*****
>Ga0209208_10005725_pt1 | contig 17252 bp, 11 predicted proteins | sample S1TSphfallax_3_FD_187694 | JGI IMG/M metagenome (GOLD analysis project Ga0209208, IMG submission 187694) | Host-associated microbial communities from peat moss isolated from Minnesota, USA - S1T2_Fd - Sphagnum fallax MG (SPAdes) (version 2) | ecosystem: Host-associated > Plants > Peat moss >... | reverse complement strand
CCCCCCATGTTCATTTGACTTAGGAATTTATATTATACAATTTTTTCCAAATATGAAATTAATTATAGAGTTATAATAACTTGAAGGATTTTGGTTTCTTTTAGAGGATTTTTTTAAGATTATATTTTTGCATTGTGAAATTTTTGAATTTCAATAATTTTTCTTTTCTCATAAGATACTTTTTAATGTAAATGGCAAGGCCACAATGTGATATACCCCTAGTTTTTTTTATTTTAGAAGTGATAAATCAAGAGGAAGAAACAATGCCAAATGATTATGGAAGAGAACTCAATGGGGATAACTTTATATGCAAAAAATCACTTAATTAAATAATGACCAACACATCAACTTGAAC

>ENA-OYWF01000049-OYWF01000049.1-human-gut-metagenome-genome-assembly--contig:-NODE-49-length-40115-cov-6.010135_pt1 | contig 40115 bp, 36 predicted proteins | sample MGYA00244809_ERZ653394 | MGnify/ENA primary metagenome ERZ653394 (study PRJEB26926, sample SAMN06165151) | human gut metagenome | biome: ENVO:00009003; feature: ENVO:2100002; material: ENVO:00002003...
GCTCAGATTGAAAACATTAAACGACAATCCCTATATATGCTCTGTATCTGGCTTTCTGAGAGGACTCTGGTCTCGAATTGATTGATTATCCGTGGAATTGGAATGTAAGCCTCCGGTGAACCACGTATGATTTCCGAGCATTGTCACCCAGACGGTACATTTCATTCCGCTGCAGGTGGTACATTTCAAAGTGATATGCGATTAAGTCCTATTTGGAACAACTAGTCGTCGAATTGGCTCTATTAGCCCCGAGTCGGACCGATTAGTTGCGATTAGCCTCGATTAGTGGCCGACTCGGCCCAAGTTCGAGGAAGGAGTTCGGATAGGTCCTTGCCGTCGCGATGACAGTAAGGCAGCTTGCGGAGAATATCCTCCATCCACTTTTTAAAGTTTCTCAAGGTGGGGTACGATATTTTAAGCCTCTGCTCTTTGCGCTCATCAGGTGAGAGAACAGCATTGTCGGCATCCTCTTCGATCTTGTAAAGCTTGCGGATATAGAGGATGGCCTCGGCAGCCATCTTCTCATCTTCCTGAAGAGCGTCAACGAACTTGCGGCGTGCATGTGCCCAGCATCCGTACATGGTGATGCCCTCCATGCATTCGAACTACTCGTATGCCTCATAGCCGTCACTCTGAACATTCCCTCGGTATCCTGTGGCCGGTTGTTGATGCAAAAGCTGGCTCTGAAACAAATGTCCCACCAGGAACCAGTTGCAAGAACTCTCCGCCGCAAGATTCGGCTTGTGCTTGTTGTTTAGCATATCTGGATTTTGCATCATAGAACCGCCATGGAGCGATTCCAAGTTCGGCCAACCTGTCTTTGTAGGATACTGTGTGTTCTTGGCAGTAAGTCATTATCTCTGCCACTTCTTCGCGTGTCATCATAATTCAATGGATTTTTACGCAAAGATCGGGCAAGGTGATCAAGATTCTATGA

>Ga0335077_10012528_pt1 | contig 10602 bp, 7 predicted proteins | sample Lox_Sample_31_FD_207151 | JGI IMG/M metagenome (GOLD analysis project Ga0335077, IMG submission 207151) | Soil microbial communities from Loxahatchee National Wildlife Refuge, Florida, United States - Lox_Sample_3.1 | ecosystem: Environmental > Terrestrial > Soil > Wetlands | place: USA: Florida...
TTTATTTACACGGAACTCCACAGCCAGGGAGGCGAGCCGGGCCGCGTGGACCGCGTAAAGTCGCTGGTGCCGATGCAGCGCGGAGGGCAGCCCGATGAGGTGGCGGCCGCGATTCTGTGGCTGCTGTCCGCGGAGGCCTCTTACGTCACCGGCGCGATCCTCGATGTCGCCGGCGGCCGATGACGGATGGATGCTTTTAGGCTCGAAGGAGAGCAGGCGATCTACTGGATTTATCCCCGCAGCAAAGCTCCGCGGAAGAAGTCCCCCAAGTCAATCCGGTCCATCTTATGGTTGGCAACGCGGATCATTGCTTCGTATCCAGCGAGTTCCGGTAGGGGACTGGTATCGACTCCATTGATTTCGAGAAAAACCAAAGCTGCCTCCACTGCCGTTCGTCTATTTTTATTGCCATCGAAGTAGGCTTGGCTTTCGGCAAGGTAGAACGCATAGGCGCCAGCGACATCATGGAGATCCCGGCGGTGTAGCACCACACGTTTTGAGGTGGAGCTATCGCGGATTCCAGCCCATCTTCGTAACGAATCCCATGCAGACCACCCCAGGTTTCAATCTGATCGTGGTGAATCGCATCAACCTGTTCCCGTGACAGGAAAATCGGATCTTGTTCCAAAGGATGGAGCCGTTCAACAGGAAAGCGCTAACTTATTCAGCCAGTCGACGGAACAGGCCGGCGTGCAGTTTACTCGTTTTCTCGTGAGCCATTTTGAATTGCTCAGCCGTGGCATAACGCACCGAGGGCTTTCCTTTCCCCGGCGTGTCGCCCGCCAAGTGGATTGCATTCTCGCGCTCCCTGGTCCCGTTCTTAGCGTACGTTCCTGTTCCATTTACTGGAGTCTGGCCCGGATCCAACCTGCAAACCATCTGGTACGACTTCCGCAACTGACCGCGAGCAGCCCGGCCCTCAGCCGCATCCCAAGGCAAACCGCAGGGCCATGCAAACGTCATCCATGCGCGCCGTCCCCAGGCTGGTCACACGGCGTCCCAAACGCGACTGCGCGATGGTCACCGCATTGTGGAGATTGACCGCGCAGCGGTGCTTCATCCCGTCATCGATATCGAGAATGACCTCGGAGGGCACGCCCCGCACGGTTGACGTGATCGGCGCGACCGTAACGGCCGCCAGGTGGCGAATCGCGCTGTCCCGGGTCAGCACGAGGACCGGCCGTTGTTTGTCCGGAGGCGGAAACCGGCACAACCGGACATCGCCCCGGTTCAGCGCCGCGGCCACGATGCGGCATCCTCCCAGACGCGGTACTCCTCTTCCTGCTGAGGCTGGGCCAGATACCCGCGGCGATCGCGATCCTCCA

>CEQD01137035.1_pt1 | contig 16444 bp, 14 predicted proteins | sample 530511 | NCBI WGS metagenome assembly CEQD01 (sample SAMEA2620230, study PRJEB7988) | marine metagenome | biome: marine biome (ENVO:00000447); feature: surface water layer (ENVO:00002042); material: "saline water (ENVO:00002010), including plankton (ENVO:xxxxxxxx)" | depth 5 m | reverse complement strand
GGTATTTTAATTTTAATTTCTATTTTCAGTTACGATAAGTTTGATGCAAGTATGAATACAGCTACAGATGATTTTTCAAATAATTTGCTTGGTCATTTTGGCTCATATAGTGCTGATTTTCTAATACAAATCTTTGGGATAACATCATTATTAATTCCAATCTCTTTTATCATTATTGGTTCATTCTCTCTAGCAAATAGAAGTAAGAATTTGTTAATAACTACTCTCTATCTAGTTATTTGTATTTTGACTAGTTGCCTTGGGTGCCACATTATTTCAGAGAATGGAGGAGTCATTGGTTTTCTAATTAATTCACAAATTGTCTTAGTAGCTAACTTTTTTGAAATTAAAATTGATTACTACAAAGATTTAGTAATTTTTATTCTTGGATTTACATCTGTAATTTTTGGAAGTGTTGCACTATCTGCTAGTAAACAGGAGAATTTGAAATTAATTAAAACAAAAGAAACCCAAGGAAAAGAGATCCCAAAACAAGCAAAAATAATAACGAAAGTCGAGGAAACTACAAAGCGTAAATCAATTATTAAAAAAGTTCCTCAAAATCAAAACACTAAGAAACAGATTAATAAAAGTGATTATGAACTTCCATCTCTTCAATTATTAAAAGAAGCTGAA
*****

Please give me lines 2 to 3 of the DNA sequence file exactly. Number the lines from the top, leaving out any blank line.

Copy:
CCCCCCATGTTCATTTGACTTAGGAATTTATATTATACAATTTTTTCCAAATATGAAATTAATTATAGAGTTATAATAACTTGAAGGATTTTGGTTTCTTTTAGAGGATTTTTTTAAGATTATATTTTTGCATTGTGAAATTTTTGAATTTCAATAATTTTTCTTTTCTCATAAGATACTTTTTAATGTAAATGGCAAGGCCACAATGTGATATACCCCTAGTTTTTTTTATTTTAGAAGTGATAAATCAAGAGGAAGAAACAATGCCAAATGATTATGGAAGAGAACTCAATGGGGATAACTTTATATGCAAAAAATCACTTAATTAAATAATGACCAACACATCAACTTGAAC

>ENA-OYWF01000049-OYWF01000049.1-human-gut-metagenome-genome-assembly--contig:-NODE-49-length-40115-cov-6.010135_pt1 | contig 40115 bp, 36 predicted proteins | sample MGYA00244809_ERZ653394 | MGnify/ENA primary metagenome ERZ653394 (study PRJEB26926, sample SAMN06165151) | human gut metagenome | biome: ENVO:00009003; feature: ENVO:2100002; material: ENVO:00002003...